Experimental adaptation to marine conditions by a freshwater alga

Josianne Lachapelle, Graham Bell, Nick Colegrave

Research output: Contribution to journalArticlepeer-review

Abstract / Description of output

The marine-freshwater boundary has been suggested as one of the most difficult to cross for organisms. Salt is a major ecological factor and provides an unequalled range of ecological opportunity because marine habitats are much more extensive than freshwater habitats, and because salt strongly affects the structure of microbial communities. We exposed experimental populations of the freshwater alga Chlamydomonas reinhardtii to steadily increasing concentrations of salt. About 98% of the lines went extinct. The ones that survived now thrive in growth medium with 36 g{dot operator}L-1 NaCl, and in seawater. Our results indicate that adaptation to marine conditions proceeded first through genetic assimilation of an inducible response to relatively low salt concentrations that was present in the ancestors, and subsequently by the evolution of an enhanced inducible response to high salt concentrations. These changes appear to have evolved through reversible and irreversible modifications, respectively. The evolution of marine from freshwater lineages is an example that clearly indicates the possibility of studying certain aspects of major ecological transitions in the laboratory.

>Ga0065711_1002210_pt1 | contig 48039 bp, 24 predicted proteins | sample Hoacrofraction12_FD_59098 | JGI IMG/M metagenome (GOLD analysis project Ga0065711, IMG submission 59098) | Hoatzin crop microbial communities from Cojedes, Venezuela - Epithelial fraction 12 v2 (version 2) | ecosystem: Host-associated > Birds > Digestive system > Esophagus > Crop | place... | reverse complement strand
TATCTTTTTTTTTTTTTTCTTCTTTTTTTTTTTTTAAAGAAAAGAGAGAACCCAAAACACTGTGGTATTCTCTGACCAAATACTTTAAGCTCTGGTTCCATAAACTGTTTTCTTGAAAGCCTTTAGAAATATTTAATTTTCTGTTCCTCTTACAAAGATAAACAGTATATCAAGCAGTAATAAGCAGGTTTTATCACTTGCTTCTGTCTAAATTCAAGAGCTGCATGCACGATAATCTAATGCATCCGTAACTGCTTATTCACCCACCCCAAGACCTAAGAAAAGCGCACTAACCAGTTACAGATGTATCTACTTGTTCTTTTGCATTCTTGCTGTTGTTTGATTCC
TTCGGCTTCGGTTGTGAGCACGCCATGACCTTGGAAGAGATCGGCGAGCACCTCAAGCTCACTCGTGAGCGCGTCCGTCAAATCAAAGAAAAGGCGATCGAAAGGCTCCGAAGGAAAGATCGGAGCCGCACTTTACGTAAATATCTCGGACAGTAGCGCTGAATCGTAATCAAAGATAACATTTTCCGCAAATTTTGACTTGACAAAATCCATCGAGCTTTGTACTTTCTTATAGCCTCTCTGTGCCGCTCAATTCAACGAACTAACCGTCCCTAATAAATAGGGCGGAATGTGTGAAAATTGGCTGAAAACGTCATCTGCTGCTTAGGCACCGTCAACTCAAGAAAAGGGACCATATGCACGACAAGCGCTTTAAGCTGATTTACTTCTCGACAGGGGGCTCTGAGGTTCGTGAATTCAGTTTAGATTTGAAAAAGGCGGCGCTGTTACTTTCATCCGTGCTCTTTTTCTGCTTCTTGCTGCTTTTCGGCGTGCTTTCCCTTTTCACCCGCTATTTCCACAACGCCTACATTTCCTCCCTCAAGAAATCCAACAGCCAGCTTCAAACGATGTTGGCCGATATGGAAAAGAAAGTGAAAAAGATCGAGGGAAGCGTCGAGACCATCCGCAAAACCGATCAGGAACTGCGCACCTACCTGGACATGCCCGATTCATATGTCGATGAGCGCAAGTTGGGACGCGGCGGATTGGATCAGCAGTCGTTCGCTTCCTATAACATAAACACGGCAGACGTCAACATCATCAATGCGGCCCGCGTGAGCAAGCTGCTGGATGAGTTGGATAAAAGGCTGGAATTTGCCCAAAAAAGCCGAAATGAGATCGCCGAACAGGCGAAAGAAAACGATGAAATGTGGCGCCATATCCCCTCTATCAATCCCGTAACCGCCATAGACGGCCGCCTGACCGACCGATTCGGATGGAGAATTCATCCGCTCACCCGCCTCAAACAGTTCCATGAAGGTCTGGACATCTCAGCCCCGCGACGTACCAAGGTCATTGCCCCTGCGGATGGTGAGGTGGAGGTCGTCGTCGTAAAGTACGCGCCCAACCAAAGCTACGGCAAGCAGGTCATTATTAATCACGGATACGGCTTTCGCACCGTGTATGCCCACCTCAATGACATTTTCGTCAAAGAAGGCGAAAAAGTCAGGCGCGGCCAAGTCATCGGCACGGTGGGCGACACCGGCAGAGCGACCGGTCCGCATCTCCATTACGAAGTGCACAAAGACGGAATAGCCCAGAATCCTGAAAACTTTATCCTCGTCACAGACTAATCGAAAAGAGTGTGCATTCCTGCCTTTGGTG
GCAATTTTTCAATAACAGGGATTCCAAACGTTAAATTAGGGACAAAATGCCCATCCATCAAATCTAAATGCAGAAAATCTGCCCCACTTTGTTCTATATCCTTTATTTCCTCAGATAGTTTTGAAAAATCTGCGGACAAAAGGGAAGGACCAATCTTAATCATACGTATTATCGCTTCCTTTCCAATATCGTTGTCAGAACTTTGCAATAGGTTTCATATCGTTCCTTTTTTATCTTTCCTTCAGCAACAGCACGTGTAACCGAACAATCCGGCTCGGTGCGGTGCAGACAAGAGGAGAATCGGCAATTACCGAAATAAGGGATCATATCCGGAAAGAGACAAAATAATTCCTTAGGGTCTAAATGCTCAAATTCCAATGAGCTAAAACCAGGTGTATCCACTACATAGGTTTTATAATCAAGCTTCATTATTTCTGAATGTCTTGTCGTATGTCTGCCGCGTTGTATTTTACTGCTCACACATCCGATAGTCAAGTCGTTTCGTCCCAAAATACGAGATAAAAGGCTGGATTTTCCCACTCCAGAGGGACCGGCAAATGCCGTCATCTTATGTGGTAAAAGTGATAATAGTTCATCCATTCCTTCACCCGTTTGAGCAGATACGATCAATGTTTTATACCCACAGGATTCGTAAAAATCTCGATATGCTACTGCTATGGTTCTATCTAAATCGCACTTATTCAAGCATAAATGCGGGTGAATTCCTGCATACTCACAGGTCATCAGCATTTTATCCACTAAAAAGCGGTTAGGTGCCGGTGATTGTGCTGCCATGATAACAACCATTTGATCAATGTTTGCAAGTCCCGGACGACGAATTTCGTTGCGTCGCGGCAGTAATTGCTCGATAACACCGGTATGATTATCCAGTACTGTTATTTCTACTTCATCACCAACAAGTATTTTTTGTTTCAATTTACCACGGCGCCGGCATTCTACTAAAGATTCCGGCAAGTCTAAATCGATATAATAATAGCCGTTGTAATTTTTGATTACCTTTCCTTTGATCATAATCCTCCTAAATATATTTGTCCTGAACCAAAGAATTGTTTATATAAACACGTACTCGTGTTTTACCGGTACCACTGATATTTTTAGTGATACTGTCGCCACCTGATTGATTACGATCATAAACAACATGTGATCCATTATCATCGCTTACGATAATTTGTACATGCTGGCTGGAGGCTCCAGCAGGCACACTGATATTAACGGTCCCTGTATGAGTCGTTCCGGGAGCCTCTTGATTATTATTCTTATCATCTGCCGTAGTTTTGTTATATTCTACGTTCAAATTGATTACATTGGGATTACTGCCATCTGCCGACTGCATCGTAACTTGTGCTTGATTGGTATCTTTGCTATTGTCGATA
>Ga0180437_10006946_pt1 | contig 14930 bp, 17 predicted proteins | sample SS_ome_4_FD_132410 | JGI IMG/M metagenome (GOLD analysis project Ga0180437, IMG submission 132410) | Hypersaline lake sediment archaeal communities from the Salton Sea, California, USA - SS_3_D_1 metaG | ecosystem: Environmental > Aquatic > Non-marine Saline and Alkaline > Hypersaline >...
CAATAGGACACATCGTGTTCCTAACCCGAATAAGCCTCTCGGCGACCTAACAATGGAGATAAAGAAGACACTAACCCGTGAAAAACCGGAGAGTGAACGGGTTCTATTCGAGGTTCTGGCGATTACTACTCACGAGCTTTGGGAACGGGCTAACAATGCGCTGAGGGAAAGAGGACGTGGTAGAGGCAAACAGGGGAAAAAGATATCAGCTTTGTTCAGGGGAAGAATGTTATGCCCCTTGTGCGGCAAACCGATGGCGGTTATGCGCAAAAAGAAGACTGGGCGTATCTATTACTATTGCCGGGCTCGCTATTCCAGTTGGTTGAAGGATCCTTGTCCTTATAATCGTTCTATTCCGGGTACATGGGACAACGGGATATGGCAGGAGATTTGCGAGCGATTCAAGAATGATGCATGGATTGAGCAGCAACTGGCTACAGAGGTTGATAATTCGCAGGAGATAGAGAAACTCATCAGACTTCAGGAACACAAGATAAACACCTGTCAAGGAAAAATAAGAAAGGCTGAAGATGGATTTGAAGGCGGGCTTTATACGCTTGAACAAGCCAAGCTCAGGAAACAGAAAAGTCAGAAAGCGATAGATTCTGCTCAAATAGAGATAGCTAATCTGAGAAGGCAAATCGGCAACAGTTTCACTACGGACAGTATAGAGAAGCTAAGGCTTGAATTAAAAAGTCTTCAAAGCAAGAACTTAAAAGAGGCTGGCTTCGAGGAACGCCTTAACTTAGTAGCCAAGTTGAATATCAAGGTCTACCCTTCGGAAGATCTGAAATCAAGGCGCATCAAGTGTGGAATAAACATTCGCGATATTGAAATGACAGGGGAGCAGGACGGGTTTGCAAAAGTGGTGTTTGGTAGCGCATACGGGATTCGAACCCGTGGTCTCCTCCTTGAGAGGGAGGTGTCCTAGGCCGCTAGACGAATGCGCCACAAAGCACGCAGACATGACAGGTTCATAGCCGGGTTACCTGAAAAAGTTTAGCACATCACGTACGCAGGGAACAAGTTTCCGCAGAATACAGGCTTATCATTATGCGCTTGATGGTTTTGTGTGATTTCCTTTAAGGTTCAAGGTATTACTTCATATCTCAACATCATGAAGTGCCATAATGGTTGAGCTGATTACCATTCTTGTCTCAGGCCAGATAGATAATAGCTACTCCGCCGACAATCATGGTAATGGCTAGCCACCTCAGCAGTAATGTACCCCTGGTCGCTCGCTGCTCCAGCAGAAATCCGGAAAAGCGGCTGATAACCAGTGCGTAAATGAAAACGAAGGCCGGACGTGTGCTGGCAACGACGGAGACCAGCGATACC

Original languageEnglish
Pages (from-to)2662-2675
Number of pages14
JournalEvolution: International Journal of Organic Evolution
Issue number10
Publication statusPublished - 1 Oct 2015

Keywords / Materials (for Non-textual outputs)

  • Chlamydomonas
  • constitutive and inducible response
  • evolutionary rescue
  • phenotypic plasticity
  • recombination
  • salt tolerance


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